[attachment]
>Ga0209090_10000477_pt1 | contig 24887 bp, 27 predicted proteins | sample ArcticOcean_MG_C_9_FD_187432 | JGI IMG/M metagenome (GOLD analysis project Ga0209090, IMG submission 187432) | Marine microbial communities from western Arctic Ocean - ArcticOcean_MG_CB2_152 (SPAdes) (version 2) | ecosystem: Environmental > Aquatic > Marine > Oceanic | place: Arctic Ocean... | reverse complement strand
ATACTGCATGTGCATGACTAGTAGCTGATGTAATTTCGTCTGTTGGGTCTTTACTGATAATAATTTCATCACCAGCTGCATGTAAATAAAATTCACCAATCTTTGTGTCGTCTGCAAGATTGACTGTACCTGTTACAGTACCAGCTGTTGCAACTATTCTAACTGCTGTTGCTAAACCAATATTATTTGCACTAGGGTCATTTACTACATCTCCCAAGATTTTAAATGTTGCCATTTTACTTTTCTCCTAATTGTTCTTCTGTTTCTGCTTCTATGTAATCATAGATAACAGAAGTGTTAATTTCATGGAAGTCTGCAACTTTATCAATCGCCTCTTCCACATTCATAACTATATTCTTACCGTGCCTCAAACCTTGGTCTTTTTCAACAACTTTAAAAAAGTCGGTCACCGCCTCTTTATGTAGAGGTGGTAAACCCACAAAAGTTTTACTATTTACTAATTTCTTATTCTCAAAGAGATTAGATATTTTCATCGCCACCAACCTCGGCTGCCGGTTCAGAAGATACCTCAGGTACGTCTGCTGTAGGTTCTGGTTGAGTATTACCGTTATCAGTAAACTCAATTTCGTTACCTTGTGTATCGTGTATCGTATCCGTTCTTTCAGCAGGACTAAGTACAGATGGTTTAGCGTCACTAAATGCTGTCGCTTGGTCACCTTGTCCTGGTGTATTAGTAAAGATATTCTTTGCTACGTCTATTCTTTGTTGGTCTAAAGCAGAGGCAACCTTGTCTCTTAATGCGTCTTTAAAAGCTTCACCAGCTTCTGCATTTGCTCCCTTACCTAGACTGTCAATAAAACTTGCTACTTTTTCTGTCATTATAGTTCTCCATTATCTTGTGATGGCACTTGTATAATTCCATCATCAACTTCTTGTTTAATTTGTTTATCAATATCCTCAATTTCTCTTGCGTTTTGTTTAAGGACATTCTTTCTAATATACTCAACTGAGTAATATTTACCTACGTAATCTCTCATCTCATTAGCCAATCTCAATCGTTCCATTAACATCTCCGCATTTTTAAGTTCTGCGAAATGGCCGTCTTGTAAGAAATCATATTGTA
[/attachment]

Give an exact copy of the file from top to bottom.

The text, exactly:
>Ga0209090_10000477_pt1 | contig 24887 bp, 27 predicted proteins | sample ArcticOcean_MG_C_9_FD_187432 | JGI IMG/M metagenome (GOLD analysis project Ga0209090, IMG submission 187432) | Marine microbial communities from western Arctic Ocean - ArcticOcean_MG_CB2_152 (SPAdes) (version 2) | ecosystem: Environmental > Aquatic > Marine > Oceanic | place: Arctic Ocean... | reverse complement strand
ATACTGCATGTGCATGACTAGTAGCTGATGTAATTTCGTCTGTTGGGTCTTTACTGATAATAATTTCATCACCAGCTGCATGTAAATAAAATTCACCAATCTTTGTGTCGTCTGCAAGATTGACTGTACCTGTTACAGTACCAGCTGTTGCAACTATTCTAACTGCTGTTGCTAAACCAATATTATTTGCACTAGGGTCATTTACTACATCTCCCAAGATTTTAAATGTTGCCATTTTACTTTTCTCCTAATTGTTCTTCTGTTTCTGCTTCTATGTAATCATAGATAACAGAAGTGTTAATTTCATGGAAGTCTGCAACTTTATCAATCGCCTCTTCCACATTCATAACTATATTCTTACCGTGCCTCAAACCTTGGTCTTTTTCAACAACTTTAAAAAAGTCGGTCACCGCCTCTTTATGTAGAGGTGGTAAACCCACAAAAGTTTTACTATTTACTAATTTCTTATTCTCAAAGAGATTAGATATTTTCATCGCCACCAACCTCGGCTGCCGGTTCAGAAGATACCTCAGGTACGTCTGCTGTAGGTTCTGGTTGAGTATTACCGTTATCAGTAAACTCAATTTCGTTACCTTGTGTATCGTGTATCGTATCCGTTCTTTCAGCAGGACTAAGTACAGATGGTTTAGCGTCACTAAATGCTGTCGCTTGGTCACCTTGTCCTGGTGTATTAGTAAAGATATTCTTTGCTACGTCTATTCTTTGTTGGTCTAAAGCAGAGGCAACCTTGTCTCTTAATGCGTCTTTAAAAGCTTCACCAGCTTCTGCATTTGCTCCCTTACCTAGACTGTCAATAAAACTTGCTACTTTTTCTGTCATTATAGTTCTCCATTATCTTGTGATGGCACTTGTATAATTCCATCATCAACTTCTTGTTTAATTTGTTTATCAATATCCTCAATTTCTCTTGCGTTTTGTTTAAGGACATTCTTTCTAATATACTCAACTGAGTAATATTTACCTACGTAATCTCTCATCTCATTAGCCAATCTCAATCGTTCCATTAACATCTCCGCATTTTTAAGTTCTGCGAAATGGCCGTCTTGTAAGAAATCATATTGTA